'The 'first true scientist'
By Professor Jim Al-Khalili
University of Surrey'
There is now whole mini-industry whose goal is to persuade us that islam isn't actually the religion of dusty ignorance and superstition that we all think it is. This mini-industry puts out reams of stories like this about the genius academicians, scientists and thinkers who lived in moslem countries.
I don't mind this, but I do think it should be across the board. In future, whenever a scientist is mentioned in any context, the dominant religion of the country he lives in, whether he personally happens to be Jewish, Zoroastrian or Jainist, should be affixed to his name. So for instance, any Jewish scientists in America will be called for instance 'The Christian scientist Levi Goldstein' or Hindu scientists 'The Christian scientist Krishna Chiprapati'. If the rule is that anybody working in say 11th century Iraq is 'The Islamic scientist Moshe Abrams', it only seems fair to make that the rule for everybody.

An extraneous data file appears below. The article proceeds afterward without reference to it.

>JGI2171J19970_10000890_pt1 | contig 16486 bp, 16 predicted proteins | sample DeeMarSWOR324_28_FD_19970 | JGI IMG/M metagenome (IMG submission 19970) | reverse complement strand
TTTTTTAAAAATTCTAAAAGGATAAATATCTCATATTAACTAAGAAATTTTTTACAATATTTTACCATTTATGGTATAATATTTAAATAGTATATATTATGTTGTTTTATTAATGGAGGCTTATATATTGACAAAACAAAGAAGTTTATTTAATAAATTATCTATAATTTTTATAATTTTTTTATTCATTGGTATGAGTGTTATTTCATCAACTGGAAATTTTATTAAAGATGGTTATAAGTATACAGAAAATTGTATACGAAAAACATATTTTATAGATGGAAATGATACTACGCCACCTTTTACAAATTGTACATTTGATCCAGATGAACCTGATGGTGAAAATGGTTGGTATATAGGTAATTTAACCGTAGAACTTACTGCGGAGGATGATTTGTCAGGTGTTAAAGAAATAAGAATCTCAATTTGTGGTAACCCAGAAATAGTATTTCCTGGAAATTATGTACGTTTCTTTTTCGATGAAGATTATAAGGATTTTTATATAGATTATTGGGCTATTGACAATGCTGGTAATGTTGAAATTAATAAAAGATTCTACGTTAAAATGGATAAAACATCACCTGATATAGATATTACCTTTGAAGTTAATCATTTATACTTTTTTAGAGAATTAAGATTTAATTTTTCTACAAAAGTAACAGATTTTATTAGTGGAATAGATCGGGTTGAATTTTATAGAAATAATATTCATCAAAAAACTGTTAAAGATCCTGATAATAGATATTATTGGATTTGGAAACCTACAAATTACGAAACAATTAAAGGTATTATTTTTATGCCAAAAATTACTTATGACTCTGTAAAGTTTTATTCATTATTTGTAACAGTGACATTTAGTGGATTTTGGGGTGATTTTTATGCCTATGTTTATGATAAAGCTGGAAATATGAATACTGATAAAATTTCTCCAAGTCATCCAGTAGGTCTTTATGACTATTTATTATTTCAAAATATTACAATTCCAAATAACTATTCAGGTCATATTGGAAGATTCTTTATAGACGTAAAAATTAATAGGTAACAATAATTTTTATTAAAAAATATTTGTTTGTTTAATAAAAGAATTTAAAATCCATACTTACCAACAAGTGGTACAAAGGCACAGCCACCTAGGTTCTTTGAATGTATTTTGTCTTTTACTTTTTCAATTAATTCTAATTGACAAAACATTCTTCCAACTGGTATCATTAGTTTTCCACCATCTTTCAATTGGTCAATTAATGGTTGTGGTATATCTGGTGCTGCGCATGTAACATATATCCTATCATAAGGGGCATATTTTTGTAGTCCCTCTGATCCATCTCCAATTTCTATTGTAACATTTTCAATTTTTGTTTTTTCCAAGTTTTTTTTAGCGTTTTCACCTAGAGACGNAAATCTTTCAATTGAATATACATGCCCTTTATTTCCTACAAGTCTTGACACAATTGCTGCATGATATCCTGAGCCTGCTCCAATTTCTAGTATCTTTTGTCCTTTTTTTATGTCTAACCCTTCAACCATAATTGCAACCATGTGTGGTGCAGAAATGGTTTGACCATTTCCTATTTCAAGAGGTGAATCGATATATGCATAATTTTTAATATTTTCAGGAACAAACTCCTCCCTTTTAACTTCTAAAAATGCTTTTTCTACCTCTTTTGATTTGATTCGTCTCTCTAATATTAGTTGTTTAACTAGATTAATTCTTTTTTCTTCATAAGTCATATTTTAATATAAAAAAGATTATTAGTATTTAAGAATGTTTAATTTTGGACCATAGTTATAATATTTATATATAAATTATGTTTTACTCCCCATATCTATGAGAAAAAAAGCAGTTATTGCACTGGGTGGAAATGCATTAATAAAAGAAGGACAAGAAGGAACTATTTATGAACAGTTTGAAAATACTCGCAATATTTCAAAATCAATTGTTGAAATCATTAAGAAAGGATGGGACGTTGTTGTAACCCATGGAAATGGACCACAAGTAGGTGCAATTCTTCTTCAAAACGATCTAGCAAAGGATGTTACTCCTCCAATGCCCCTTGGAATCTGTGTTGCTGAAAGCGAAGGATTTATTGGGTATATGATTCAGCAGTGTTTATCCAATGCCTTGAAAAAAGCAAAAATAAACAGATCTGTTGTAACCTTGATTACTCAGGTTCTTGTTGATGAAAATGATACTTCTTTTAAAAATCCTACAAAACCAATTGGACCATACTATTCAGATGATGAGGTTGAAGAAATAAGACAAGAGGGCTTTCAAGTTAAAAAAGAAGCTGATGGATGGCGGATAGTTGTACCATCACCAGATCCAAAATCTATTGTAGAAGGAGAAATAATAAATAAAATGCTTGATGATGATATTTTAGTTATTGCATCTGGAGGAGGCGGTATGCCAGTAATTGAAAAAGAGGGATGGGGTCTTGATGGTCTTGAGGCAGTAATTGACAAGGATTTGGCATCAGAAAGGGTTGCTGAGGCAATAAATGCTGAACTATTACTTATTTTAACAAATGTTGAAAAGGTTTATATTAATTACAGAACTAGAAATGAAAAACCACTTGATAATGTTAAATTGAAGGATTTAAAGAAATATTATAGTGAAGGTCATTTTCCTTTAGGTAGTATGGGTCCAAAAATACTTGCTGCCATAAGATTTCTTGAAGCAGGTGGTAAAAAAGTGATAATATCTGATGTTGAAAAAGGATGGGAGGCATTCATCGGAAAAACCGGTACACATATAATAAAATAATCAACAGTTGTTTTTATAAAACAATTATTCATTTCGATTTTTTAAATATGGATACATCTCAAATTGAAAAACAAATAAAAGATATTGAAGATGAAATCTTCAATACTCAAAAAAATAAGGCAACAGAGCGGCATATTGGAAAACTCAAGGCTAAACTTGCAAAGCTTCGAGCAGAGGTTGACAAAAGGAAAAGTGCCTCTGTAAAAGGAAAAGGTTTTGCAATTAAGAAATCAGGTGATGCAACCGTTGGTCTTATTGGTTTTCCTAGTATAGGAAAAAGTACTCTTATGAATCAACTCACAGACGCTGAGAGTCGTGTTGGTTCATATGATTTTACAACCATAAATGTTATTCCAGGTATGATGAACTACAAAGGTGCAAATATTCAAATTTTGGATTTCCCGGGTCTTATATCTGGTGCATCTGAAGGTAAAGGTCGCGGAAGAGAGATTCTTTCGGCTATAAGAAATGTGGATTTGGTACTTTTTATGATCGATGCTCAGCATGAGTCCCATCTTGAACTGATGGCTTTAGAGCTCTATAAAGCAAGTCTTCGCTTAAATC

Right? Er, obviously ludicrous. But then the ludicrous appears in many contexts to do with islam, if you'd noticed.
'For, without doubt, another great physicist, who is worthy of ranking up alongside Newton, is a scientist born in AD 965 in what is now Iraq who went by the name of al-Hassan Ibn al-Haytham.'
What difference did it make to Mr al-Haytham that he lived in a country where islam was the dominant religion? How did it interact with his scientific jottings and musings and investigations? Not one teeny tiny bit. So why is he an islamic scientist and not just a scientist?